The emergence of a new digital writer: Crafting words for mobile user experiences - By Mandy Speechly, 3 October 2018

  

 
Crafting content for digital media involves more than just the way in which words are shaped, or how they resonate with a specific audience. Although good writing skills, research, editing and the structuring of coherent and rewarding narratives remain relevant, it has become essential to understand the technicalities around website architecture and the aesthetic nuances of design. Furthermore, the increase in mobile phone usage necessitates the emergence of a digital writer with specialised copy-writing and technical skills.
 

Introducing the UX writer

The field of User Experience design, known as UX, is now accepted as the invaluable human-focused approach to designing digital products and systems. UX focuses on ways of enhancing user experiences with digital content. This could be anything from the journey through a banking app on a cell phone, to resetting the time on a digital alarm clock.
 
Although previously the domain of the digital designer, there is a growing realisation that the digital writer also needs to be a part of the technical team. In South Africa, the role of the UX writer is not yet clearly defined, and will continue to evolve with industry demands and ongoing shifts in technology. Globally however, companies like Google, Apple, PayPal and DropBox all employ specialist UX writers, who use their copywriting skills along with their technical skills to help guide users through digital interfaces, to achieve specific tasks.
 

Writing-focused user experience designers will be a critical part of the way we design for experiences from here on out.

Kristina Bjoran, UX Matters 2017
 

The influence of mobile phones on digital writing

Mobile phones, as previously mentioned, have undoubtedly influenced the emergence of this new digital writer. But mobile is more than another digital medium, it represents an historic shift in the way we communicate and behave. We all know how smart phones have become integral to our daily activities, and not just for making calls – remember the days when we also had to carry a notebook, camera, phone, calculator and yes, even a torch?!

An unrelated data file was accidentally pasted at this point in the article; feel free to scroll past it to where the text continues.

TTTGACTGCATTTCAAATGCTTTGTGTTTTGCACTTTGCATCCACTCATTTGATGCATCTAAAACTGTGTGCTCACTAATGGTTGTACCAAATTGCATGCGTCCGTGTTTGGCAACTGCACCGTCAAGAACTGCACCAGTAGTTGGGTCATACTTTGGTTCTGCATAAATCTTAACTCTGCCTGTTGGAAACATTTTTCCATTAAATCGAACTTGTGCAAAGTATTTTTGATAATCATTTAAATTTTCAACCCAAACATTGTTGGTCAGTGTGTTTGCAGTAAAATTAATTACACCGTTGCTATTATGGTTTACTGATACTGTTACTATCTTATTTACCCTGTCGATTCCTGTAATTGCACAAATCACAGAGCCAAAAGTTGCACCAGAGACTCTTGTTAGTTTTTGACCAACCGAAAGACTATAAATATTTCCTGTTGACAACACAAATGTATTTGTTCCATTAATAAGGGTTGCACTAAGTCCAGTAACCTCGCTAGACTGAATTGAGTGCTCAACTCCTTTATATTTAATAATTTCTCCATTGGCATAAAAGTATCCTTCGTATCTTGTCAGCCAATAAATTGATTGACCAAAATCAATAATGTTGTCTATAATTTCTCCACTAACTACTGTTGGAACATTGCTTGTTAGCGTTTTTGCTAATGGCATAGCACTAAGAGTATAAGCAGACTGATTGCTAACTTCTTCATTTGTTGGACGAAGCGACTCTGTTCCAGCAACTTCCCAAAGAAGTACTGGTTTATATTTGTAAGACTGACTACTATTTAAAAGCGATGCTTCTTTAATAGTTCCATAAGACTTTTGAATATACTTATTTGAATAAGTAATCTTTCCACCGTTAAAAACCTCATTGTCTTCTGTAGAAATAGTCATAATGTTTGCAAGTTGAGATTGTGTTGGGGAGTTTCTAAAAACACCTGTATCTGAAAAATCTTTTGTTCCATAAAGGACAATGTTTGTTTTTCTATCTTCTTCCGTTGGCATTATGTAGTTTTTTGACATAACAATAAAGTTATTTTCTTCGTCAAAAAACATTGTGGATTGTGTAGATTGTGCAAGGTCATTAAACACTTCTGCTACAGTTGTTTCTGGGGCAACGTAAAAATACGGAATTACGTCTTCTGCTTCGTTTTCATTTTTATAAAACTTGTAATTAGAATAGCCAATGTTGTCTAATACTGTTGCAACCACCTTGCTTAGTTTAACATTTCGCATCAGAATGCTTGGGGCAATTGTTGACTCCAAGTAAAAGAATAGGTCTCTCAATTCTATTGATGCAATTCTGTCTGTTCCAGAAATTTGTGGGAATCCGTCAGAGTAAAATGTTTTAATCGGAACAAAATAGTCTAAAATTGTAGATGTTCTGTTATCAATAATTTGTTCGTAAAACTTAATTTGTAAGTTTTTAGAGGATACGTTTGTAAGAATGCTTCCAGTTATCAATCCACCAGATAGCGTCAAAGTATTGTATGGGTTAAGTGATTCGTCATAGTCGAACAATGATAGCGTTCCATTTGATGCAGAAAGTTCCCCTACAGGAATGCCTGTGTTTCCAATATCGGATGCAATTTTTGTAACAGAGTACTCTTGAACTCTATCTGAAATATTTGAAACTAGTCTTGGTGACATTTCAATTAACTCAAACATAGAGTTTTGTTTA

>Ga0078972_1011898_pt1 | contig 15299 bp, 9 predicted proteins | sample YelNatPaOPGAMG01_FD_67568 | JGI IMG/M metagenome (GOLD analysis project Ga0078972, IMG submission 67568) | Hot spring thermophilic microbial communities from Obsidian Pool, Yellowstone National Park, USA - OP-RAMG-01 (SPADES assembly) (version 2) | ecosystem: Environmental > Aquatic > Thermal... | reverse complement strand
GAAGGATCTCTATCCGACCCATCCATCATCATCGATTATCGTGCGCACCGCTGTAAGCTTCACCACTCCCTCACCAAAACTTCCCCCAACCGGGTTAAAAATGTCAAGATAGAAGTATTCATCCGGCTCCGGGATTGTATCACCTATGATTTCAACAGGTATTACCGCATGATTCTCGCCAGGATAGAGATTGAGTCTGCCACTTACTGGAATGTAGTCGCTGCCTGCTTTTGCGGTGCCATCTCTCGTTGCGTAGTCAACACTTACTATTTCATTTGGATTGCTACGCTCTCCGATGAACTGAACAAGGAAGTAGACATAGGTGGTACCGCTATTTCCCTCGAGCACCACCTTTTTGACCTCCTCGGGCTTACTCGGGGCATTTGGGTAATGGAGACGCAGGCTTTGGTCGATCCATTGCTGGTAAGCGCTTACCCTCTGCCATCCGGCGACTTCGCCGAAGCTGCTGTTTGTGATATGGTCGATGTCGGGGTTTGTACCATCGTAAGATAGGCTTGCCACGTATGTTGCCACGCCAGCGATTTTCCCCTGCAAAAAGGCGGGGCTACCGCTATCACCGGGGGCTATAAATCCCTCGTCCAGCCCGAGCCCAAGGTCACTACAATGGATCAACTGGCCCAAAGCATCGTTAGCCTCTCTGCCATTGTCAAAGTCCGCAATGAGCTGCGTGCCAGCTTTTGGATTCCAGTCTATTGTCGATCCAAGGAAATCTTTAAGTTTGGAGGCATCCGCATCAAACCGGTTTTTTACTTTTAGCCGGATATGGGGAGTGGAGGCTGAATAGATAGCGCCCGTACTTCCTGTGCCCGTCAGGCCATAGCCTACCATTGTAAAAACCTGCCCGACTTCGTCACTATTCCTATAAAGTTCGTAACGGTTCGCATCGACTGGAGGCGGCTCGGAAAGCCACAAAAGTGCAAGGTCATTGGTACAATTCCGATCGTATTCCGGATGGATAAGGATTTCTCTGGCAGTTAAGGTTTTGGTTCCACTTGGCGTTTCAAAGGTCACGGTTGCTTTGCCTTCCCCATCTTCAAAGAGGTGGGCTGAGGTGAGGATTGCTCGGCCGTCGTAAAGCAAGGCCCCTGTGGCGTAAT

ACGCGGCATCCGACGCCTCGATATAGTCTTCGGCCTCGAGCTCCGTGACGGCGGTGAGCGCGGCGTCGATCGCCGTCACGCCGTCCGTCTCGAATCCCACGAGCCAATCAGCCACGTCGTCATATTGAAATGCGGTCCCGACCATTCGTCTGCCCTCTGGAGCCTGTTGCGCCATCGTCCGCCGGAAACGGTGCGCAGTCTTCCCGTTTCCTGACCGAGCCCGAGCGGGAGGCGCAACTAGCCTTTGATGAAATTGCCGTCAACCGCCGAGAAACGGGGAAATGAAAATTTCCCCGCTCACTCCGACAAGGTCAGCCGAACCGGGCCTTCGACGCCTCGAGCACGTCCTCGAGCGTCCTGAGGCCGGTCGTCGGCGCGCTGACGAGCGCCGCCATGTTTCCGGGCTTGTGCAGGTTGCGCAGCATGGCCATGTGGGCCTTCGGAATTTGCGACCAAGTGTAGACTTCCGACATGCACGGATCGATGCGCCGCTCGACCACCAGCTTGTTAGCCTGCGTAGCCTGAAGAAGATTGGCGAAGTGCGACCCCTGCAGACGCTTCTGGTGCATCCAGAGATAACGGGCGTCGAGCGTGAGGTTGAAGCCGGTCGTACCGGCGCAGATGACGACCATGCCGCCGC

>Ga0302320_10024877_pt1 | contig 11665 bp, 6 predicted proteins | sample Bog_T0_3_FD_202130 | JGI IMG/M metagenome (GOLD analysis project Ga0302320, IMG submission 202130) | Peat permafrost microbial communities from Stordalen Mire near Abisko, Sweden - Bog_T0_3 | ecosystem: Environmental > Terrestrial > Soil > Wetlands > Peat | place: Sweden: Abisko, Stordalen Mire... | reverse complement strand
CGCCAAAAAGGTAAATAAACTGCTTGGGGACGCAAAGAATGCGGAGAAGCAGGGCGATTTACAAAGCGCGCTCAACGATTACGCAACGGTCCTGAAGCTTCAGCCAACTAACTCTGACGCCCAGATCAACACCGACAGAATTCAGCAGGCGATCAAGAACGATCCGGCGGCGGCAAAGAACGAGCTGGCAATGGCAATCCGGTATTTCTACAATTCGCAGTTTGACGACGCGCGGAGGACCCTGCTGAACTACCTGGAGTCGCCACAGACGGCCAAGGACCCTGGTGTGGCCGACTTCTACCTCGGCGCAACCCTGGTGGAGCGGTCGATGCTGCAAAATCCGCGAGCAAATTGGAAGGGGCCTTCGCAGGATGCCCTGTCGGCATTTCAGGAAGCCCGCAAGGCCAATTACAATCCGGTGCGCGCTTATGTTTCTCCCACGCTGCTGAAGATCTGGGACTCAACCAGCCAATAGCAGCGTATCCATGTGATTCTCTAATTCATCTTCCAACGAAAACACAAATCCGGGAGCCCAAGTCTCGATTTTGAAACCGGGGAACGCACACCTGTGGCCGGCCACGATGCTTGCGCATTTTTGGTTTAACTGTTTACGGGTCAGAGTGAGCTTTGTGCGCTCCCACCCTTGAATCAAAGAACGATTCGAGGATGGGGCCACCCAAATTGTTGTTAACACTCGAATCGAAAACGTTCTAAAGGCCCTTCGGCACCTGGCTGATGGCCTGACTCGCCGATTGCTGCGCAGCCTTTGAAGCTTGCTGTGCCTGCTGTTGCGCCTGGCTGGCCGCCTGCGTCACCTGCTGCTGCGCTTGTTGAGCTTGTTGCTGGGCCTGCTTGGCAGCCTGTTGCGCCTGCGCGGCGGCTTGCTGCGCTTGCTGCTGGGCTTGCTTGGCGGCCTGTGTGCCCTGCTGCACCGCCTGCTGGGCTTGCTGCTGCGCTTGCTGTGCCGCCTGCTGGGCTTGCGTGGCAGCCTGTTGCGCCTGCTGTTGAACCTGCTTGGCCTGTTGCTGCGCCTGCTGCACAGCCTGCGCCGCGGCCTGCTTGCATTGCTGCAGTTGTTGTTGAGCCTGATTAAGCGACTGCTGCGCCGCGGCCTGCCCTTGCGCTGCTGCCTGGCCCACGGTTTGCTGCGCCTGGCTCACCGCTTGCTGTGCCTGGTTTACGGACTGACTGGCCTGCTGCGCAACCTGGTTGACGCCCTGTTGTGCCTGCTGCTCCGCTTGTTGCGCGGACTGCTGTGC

In 2020 the number of mobile phone users in the world is forecast to reach 4.8 billion.

Statista.com
 

What are these new skills required to write for mobile?

With the surge in mobile phone usage, writers and designers have needed to adapt their approach to design as well as their grasp on the personal relationship people have with their cell phones.
 
Regardless of whether content is being written for mobile or the web, certain design principles remain the same. The theories of hierarchy and hypertext, which cater to the demands of the impatient and distracted web user by supplying links and “scannable” content, remain a common feature. Mobile users, however, have even higher expectations, such as requiring easy to access information that is synchronised to a specific location from their cell phones, despite having to navigate across a tiny keyboard with big fingers!
 
UX writing is therefore characteristically task-focused – a clear purpose exists for every mobile interaction, whether it’s texting, searching or sharing. With the reduced real estate of a smartphone screen, brevity remains core, as each word competes for space on the screen. Writing for mobile also requires an astute understanding of usability methodologies. This might not even involve reading words, but sharing conversations with voice-activated user interfaces.
 
The many unique characteristics of smartphones all influence the way in which text should be written. Some say that effective UX writing shouldn’t be noticed, just as the right choice of typeface in good design does its job without drawing attention to its form.
 

Creating meaningful human-computer experiences

The current and growing dominance of mobile phone usage is undisputed, and highlights a significant shift in human behaviour and communication, as technology becomes seamlessly integrated with everyday interactions. This calls for writers who possess a new arsenal of knowledge and insight. The skilled digital writer now operates beyond words to become a key role player in the development of meaningful human-computer experiences.
 
Hello Google and thanks Siri!
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Mandy Speechly is a copywriting lecturer at AAA School of Advertising in Cape Town and a contributing author to Connect: Writing for Online Audiences. Her research interest is digital communication, focusing on user psychology relating to website and mobile writing. Click here to visit her LinkedIn profile.

   

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